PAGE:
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### Topic: Enthalpy in the Boltzmann distribution ?  (Read 8048 times)

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#### GeLe5000

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##### Re: Enthalpy in the Boltzmann distribution ?
« Reply #15 on: March 21, 2016, 04:37:33 PM »
I think that I understand what you say.

I tried to underlie the following problem (my own problem).

When a teacher tells the students that an endothermic reaction is favored by an increase in Temperature, there are two explanations :

1)   LeChatelier's principle
2)   The equation of  the response of chemical equilibrium to temperature

But there's no mechanistic explanation like the collision theory in Kinetics.

Thermodynamics is well known to be interested only in the difference between initial and final states, not the path between them.
There's a bit (or much) of thermodynamics in Kinetics but no Kinetics in Thermodynamics.

#### Irlanur

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##### Re: Enthalpy in the Boltzmann distribution ?
« Reply #16 on: March 22, 2016, 08:56:05 AM »
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1)   LeChatelier's principle
2)   The equation of  the response of chemical equilibrium to temperature

I don't think these are two different explanations, 1) follows from 2).

Quote
But there's no mechanistic explanation like the collision theory in Kinetics.

That's an odd statement. Of course there is no "mechanistic" explanation, because a mechanism is always concerned with some reaction pathway. But there is still a microscopic eplanation: Statistical Thermodynamics and Quantum Mechanics. But you cannot use these theories easily to give a DETAILED AND GENERAL explanation of the LeChâtelier principle. However, for a given reaction, you can give explanations for the equilibrium constants and so on.

#### GeLe5000

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##### Re: Enthalpy in the Boltzmann distribution ?
« Reply #17 on: March 22, 2016, 10:55:58 AM »
Yes, LeChatelier's principle is only a "rule of thumb".

Concerning a "DETAILED AND GENERAL explanation ", I've always had the (most probably) false impression that Kinetics and Thermodynamics could be merged together in one theory.

I've always been intrigued by the fact that the equilibrium constant is the ratio of rate constants. Isn't it a relation between Kinetics and Thermodynamics ?
What about the fact that reactions are dépendent of the Temperature, like there is a Temperature dependence of equilibrium constants.
And today I read : "Kinetic and thermodynamic control of reactions" (terms used in organic chemistry).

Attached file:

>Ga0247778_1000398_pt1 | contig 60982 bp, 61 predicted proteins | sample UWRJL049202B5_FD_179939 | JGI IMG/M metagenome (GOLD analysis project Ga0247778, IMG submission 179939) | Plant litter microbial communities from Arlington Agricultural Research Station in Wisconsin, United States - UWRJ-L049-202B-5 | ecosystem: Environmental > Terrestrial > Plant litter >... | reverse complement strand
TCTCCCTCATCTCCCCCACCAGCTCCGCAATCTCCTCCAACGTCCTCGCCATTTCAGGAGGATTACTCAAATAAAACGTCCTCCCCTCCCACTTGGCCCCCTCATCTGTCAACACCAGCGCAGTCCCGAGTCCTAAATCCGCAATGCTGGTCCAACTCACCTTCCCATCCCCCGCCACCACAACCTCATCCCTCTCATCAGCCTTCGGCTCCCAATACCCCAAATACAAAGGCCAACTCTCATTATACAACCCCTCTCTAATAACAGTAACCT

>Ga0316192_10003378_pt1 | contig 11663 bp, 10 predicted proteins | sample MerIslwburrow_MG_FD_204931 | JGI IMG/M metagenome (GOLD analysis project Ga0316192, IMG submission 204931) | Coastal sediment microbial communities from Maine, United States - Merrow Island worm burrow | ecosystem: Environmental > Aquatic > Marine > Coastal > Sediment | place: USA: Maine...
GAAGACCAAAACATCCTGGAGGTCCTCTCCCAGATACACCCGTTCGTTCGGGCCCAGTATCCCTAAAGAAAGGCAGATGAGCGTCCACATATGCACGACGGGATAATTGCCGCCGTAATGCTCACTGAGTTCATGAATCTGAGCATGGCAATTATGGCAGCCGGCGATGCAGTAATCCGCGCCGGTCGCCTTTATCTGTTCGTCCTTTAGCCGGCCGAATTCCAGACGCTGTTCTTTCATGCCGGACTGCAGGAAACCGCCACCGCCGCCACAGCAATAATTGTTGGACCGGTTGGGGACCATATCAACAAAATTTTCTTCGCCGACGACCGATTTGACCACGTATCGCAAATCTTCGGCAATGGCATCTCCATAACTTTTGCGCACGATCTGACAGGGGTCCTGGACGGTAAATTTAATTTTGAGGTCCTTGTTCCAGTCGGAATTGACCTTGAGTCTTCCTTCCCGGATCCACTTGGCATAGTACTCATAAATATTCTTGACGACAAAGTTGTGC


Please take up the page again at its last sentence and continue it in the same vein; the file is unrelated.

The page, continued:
There's also the transition state theory where ΔEo/RT is "thermodynamic".

I don't know if an autodidact can really get clear ideas about that.

#### Irlanur

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##### Re: Enthalpy in the Boltzmann distribution ?
« Reply #18 on: March 23, 2016, 12:15:43 PM »
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I don't know if an autodidact can really get clear ideas about that.

I don't know either, but I wouldn't know why not. Even if you have Professors, you still have to understand it yourself...

Quote
I've always been intrigued by the fact that the equilibrium constant is the ratio of rate constants. Isn't it a relation between Kinetics and Thermodynamics ?

of course.

#### Corribus

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##### Re: Enthalpy in the Boltzmann distribution ?
« Reply #19 on: March 23, 2016, 02:11:10 PM »
Basically it boils down to the fact that rates of reactions (kinetics) depend on both thermodynamic factors (energetics of transition state energies, mostly) and non-thermodynamic factors (molecular geometric factors, e.g.). Especially, because reactions can proceed through any number of pathways, many of them with multiple stages and steps, kinetics in practice is largely phenomenological. While it technically may be possible to predict kinetics from first principles considerations, the escalating complexity of all but the most basic chemical systems renders the study of kinetics predominantly experimental in nature (with much of the modelling work taking the form of semiempirical approaches). On the other hand, reaction thermodynamics depend mostly on only the initial and final states of the system, making thermodynamics as a discipline more directly susceptible to theoretical treatments. Of course certain aspects of kinetics are amenable to first-principles approaches (often applied ad hoc, after semiempirical relationships have been formulated) but it's difficult to construct a comprehensive theoretical framework that leads to easy prediction of how all complex reaction systems will evolve in time.
What men are poets who can speak of Jupiter if he were like a man, but if he is an immense spinning sphere of methane and ammonia must be silent?  - Richard P. Feynman